We desperately need to increase the salaries of congressmen so the poor public servants won't feel compelled to take bribes! Or evade taxes like Traficant...oops, how did a corrupt Democrat get in here? Must be a mistake...

"...not much seems to be... (Below threshold)
fretless:

"...not much seems to be done to eliminate actual corruption."

Except, ya'know, if you count the fact that Cunningham will do hard jail time.


I believe that Cunningham was basically a good man who succumbed to temptation. I disagree with those who claim that the many good things he did for the people of San Diego, the miltary, and the country as a whole should be discounted because "he was a dishonest person in use of public office." More often than not, these are the same people who make light of ex-President Clinton's many, sordid transgressions.

But at the same time, you will not find anyone more shocked, angrier, and more disappointed than myself. He violated the trust of his constituants, and for that he should -- and will -- pay a very severe price.

fretless: Cunningham IS a ... (Below threshold)
-S-:

fretless: Cunningham IS a dishonest person who used public office to exact dishonesty. That's been proven in a court of law and admitted to by Cunningham himself. Unless you're suggesting he's still being dishonest by admitting he was dishonest...don't know.

I don't discount what he's accomplished, not at all, and can't find much of anything I wrote earlier to suggest that everything he accomplished while in public service and later in public office should be overruled, "discounted," by his dishonesty in office.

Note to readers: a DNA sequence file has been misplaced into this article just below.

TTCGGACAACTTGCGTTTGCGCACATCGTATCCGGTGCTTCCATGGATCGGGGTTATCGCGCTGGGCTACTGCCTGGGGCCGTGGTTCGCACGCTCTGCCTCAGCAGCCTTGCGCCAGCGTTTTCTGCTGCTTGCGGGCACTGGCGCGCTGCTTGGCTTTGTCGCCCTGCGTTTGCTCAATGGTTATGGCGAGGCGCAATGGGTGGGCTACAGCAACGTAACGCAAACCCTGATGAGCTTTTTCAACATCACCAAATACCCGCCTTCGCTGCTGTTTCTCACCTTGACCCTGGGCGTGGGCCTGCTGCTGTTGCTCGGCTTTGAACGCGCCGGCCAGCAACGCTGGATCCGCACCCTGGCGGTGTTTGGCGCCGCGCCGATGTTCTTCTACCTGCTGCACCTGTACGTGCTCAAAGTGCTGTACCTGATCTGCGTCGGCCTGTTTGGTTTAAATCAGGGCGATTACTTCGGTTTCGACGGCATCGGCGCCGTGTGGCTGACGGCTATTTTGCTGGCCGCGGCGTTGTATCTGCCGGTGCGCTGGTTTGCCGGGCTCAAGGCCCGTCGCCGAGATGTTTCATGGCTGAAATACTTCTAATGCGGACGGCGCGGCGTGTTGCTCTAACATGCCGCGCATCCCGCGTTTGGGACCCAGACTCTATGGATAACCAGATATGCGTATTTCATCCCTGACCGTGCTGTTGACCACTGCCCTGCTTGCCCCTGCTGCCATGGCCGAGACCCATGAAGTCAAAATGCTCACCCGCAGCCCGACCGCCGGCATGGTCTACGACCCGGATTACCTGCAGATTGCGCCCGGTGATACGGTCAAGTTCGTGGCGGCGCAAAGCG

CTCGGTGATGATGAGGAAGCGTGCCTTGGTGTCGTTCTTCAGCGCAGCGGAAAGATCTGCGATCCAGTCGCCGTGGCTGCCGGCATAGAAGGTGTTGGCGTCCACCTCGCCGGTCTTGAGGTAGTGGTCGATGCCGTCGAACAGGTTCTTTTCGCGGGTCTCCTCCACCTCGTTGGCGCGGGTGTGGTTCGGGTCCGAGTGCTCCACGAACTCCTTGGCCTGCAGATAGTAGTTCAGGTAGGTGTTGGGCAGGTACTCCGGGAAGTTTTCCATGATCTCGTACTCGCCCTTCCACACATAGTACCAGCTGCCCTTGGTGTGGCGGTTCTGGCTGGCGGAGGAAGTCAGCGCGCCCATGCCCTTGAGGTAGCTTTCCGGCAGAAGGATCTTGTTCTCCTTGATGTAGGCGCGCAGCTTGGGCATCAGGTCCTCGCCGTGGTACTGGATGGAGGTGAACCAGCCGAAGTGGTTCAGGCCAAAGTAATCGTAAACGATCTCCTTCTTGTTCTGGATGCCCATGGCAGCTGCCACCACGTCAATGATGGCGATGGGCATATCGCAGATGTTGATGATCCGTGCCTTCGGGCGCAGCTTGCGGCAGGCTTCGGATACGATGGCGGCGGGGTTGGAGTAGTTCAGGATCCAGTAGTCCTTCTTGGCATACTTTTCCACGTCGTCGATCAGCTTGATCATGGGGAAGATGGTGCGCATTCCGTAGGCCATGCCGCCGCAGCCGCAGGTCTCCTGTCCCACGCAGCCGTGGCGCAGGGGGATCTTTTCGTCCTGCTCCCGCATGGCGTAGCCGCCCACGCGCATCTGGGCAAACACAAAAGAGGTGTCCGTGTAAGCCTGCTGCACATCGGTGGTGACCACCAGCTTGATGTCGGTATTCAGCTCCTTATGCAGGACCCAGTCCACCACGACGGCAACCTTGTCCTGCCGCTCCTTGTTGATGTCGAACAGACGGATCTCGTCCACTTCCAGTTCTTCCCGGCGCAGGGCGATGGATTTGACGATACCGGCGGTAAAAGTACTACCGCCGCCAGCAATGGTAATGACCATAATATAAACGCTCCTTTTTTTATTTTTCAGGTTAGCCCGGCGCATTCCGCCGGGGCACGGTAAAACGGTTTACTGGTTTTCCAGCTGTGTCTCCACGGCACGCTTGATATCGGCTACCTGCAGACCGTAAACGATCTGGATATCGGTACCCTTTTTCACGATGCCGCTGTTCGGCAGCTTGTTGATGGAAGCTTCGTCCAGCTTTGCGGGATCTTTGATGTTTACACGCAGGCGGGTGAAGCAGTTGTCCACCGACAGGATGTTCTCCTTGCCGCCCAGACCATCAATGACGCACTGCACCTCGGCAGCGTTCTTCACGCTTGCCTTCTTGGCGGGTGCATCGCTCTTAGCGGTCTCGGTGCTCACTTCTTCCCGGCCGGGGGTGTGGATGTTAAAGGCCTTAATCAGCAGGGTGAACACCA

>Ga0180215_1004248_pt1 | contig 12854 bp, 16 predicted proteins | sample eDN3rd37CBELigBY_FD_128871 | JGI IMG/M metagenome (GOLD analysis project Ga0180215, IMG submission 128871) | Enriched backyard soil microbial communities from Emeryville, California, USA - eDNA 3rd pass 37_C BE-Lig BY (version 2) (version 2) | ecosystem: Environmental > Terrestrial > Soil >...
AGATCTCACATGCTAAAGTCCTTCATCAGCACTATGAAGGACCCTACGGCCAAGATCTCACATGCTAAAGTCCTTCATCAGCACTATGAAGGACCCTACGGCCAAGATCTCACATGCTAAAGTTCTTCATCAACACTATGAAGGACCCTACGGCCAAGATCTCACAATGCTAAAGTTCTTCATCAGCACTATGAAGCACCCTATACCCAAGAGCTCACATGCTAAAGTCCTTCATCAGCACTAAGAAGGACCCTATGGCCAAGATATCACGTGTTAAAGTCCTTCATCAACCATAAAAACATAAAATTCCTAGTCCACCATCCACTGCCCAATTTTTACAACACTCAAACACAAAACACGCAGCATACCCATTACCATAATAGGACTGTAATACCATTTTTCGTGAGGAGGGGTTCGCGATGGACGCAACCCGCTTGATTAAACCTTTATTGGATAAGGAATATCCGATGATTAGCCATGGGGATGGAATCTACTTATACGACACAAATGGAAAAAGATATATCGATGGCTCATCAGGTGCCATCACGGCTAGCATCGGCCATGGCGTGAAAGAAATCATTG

Unfortunately, dishonesty often overrules many other accomplishments but when you're in elected office, it's even worse. I'm not the one writing his legacy but I tend to think that his legacy will be his dishonesty. Unfortunately for Cunninghham.

Age, a desirous mate, pressures from family, lust for grandious objects, age-onset dementia rendering him irresponsible, I don't know what his motives were but he acted with.intentional.dishonesty.using.the.advantages.public.office.provided.him and, he did so with ongoing intention. It isn't like he suddenly accepted a nice car or a luxury vacation...he seems to have engaged in an ongoing pattern of very serious dishonesty while in office.

It's not a small thing, not easily dismissed by many. If you can, great, and I hope that Cunningham has learned a big lesson in character. I just wish he'd done so on his own volition, by changing his character through self awareness, rather than have it forced on him and the taxpayers and general public by law enforcement. It does suggest he'd have continued his behavior had he not been forced to "change" and that's the added aversion I have to his story.

If Cunningham was a basical... (Below threshold)

If Cunningham was a basically good man he wouldn't have succumbed to temptation would he?

Sure he might have done some good in the congress along the way and much as his corruption does not erase them, they do not in any way lessen the corruption.

At this point probably the only thing that separates Cunningham from most of the rest of Congress is that he got caught. The gift the perks and the payoffs are not not unique to him.

Duke Cunningham was a crook... (Below threshold)
Chris: